Rational Inquiry -Volume 9 Number 1
By Keith Taylor
On December 11, reporter Elizabeth Fitzsimons wrote a feature story in the San Diego Union-Tribune about laminated cards being used as healing instruments with the claim they eased stress and restored a trauma victim's emotional strength.
"Emotional Strength" was sorely needed because the cards were being "given" to victims of the recent horrible fire near Julian. These were victims who, in many cases, had lost nearly everything they owned.
Skepticism aside we can safely make two assumptions in a case like this. First such nostrums will be touted as being free. Secondly, they won't be.
Here's what the Union-Tribune writer, Ms. Elizabeth Fitzsimons wrote: "Use of the cards is free, and there are no strings attached. But buying one of the cards for regular use, and becoming an `instrument keeper,' is something else. The cards cost from $250 to $350, depending on the `power.' Other instruments range from $560 for a `healing puck' to $8,600 for the `healing bar,' which is described as using the most advanced technology."
The story goes on to explain that the manufacturer "makes them with knowledge gained through telepathic impressions in the form of engineering blueprints" from "a place outside of this earth and its astral system." In addition to mental and emotional benefits, the instruments also are supposed to "relieve pain."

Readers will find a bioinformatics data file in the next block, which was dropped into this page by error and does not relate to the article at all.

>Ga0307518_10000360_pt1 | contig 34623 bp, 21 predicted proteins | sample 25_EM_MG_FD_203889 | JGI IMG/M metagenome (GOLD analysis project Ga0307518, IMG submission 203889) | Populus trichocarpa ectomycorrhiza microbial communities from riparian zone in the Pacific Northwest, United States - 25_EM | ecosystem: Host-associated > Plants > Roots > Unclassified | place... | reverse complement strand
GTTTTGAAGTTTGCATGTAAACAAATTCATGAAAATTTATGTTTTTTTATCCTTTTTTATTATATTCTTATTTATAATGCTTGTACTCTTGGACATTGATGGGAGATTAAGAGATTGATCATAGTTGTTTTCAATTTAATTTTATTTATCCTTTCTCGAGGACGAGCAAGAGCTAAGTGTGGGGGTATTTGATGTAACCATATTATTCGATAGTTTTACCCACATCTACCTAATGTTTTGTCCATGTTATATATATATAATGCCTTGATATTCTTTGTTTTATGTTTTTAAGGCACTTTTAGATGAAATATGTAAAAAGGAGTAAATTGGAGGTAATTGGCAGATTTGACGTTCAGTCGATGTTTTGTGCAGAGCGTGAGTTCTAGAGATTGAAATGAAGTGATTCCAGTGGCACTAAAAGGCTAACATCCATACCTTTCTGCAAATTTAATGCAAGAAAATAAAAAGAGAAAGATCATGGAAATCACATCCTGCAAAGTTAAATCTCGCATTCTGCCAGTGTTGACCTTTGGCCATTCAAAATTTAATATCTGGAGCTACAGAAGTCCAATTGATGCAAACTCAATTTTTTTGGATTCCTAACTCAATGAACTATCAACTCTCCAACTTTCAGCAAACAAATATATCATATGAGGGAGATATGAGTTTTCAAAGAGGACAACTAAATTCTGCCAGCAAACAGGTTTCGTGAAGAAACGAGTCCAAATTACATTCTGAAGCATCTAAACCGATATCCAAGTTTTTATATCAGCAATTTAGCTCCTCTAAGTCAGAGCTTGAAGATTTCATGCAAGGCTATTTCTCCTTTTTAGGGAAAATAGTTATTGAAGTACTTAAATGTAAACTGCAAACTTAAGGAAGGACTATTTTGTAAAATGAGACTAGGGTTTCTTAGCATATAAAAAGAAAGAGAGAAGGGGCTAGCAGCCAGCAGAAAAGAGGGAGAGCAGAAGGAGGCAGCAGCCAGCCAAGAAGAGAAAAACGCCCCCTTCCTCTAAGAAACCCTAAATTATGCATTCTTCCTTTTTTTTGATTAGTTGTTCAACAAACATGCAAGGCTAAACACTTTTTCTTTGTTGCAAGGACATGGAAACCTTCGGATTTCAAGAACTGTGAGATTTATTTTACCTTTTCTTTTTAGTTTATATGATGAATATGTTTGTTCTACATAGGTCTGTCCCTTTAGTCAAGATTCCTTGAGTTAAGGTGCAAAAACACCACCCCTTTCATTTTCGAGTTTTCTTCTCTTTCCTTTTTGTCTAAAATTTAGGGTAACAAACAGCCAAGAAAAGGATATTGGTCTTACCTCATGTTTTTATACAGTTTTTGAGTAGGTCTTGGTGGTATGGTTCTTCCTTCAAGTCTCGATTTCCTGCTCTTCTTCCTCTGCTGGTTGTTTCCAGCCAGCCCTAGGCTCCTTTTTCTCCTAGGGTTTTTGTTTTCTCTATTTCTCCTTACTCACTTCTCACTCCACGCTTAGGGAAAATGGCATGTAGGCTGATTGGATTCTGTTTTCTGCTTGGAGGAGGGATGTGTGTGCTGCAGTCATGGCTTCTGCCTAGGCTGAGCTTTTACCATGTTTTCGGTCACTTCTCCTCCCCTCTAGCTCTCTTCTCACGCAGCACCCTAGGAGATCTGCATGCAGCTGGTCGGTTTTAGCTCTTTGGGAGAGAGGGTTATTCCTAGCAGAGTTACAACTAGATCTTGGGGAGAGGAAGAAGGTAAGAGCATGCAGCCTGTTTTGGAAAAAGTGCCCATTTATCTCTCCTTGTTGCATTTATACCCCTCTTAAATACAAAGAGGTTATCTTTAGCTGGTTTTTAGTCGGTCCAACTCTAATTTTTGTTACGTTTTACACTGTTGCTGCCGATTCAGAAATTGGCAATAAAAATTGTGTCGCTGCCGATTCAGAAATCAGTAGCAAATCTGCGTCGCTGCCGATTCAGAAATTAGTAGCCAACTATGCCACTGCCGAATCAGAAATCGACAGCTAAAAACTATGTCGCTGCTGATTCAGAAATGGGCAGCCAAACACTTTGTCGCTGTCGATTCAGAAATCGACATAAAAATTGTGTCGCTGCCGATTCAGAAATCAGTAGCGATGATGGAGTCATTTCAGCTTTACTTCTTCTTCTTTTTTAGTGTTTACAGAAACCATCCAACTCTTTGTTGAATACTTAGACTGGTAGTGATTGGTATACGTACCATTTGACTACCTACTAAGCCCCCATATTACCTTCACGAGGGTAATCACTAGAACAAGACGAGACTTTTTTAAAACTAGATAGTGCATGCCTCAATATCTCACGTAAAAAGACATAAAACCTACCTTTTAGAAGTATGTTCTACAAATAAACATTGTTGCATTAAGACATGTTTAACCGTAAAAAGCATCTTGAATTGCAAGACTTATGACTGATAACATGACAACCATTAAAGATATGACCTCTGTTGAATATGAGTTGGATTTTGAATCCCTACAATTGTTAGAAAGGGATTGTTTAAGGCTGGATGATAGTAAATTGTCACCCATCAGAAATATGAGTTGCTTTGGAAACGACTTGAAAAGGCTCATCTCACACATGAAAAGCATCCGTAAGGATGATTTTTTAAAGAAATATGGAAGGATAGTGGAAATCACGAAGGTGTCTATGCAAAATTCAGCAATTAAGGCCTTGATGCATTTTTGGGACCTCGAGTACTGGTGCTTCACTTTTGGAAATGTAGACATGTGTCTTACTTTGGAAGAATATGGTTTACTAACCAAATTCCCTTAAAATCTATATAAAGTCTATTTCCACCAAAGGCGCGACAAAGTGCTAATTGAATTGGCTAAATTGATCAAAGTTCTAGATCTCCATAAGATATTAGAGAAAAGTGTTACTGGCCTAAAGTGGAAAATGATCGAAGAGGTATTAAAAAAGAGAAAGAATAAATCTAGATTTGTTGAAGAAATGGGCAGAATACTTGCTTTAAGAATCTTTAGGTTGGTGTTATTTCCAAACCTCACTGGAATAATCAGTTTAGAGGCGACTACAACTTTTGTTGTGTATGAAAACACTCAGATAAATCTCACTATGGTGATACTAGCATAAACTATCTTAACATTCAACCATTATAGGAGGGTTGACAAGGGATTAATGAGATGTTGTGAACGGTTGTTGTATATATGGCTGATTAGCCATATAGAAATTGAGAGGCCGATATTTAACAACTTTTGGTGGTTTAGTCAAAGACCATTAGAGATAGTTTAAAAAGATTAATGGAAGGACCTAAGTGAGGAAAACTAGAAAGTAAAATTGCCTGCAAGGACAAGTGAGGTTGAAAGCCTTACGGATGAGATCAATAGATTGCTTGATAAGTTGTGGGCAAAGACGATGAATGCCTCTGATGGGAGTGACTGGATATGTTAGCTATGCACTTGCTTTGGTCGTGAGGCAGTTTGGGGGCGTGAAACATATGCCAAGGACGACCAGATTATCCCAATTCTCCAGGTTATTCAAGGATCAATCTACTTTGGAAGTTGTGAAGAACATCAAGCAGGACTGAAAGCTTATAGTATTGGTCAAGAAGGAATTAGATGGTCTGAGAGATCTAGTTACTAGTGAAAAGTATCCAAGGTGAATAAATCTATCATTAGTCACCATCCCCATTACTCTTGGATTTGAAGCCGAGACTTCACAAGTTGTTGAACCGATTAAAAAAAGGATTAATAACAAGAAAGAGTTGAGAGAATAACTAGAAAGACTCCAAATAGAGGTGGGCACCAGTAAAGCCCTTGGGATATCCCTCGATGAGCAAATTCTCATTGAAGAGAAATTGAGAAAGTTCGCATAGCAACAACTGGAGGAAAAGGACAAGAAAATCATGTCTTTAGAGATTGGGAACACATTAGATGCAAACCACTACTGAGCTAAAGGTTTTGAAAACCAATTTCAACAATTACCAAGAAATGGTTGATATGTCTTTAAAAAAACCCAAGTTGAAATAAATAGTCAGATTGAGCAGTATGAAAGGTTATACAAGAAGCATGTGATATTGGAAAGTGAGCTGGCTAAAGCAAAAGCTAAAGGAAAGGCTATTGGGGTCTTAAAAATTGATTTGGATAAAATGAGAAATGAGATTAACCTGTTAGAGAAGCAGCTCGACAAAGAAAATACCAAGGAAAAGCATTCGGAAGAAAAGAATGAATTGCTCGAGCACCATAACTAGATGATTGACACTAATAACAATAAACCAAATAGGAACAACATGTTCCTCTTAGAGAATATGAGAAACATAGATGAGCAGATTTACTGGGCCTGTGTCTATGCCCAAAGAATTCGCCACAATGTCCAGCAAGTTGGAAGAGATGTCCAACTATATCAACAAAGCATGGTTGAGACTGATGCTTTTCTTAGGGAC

Finally, deep inside the story is the U-T's disclaimer. "Others dismiss the claims as quackery, and say the organization is taking advantage of traumatized or desperate people."
Another disclaimer was given in a quote from Dr. Robert Baratz, president of the National Council Against Health Fraud. "I think this is how most quackery happens. They find people who are desperate and ingratiate themselves to these people and then take advantage of them down the road."
Most of the rest of the story was a mishmash of claims of innocence "There's no financial or personal benefit to anybody when someone becomes an instrument keeper," Ms. Miller from the card manufacturer was quoted as saying. "This is an honest thing. There are no strings attached. Nobody is going to chase people down or anything. We just want them to have a better life."
The next day two SDARI members wrote the Union Tribune. Our new president Richard Uhrich wrote a note to Ms. Fitzsimons: "While your article tried to present `both sides,' it did your readers a disservice and helped perpetrate quacks. Sometimes there aren't two sides. Anyone with any knowledge of science or of the history of frauds would know immediately this is a hoax typical of those that crawl out of the woodwork whenever there are victims to be used."
I wrote a letter to the editor: "One wonders if there is anything so ridiculous it can't be peddled to the gullible! A card with absolutely no scientific testing is being peddled for free but it'll end up costing the gullible as much as eight grand! The pitch is that the card will make folks `feel better'."
One thing we Americans ought to have learned by now is that any tragedy, such as the fire in our county, will bring out charlatans with some sort of nostrum with magical powers. Another thing is it'll be advertised as "free," but sooner or later the victims will find themselves empty in the pocketbook.
We all really should try to think once in a while!